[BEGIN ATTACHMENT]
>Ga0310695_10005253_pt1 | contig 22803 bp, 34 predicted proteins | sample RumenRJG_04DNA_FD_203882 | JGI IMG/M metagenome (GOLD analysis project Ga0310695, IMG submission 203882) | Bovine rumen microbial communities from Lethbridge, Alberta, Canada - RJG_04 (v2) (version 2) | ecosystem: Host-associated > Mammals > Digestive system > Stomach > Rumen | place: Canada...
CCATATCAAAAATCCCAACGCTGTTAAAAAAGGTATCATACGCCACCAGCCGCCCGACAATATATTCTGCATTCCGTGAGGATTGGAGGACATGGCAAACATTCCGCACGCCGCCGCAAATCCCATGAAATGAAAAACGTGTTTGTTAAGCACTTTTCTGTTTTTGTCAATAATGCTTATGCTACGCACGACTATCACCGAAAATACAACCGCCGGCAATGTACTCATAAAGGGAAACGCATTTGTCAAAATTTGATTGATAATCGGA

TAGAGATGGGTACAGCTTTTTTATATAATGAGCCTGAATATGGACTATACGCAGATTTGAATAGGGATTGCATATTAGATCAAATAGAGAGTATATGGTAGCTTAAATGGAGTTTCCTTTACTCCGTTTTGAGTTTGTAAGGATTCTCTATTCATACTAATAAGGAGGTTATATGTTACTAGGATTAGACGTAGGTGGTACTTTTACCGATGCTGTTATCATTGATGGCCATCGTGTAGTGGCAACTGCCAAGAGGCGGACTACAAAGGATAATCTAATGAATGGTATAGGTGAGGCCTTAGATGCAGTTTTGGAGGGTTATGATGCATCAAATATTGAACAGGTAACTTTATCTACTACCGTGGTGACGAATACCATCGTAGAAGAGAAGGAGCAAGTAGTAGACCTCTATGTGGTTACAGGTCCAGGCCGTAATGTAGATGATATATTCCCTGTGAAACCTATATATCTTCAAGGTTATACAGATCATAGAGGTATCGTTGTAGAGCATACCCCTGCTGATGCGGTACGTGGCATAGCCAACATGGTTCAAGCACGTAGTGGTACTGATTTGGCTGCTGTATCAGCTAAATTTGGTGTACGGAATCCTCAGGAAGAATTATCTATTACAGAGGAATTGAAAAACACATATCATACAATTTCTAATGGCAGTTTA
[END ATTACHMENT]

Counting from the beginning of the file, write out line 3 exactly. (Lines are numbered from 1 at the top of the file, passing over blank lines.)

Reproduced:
TAGAGATGGGTACAGCTTTTTTATATAATGAGCCTGAATATGGACTATACGCAGATTTGAATAGGGATTGCATATTAGATCAAATAGAGAGTATATGGTAGCTTAAATGGAGTTTCCTTTACTCCGTTTTGAGTTTGTAAGGATTCTCTATTCATACTAATAAGGAGGTTATATGTTACTAGGATTAGACGTAGGTGGTACTTTTACCGATGCTGTTATCATTGATGGCCATCGTGTAGTGGCAACTGCCAAGAGGCGGACTACAAAGGATAATCTAATGAATGGTATAGGTGAGGCCTTAGATGCAGTTTTGGAGGGTTATGATGCATCAAATATTGAACAGGTAACTTTATCTACTACCGTGGTGACGAATACCATCGTAGAAGAGAAGGAGCAAGTAGTAGACCTCTATGTGGTTACAGGTCCAGGCCGTAATGTAGATGATATATTCCCTGTGAAACCTATATATCTTCAAGGTTATACAGATCATAGAGGTATCGTTGTAGAGCATACCCCTGCTGATGCGGTACGTGGCATAGCCAACATGGTTCAAGCACGTAGTGGTACTGATTTGGCTGCTGTATCAGCTAAATTTGGTGTACGGAATCCTCAGGAAGAATTATCTATTACAGAGGAATTGAAAAACACATATCATACAATTTCTAATGGCAGTTTA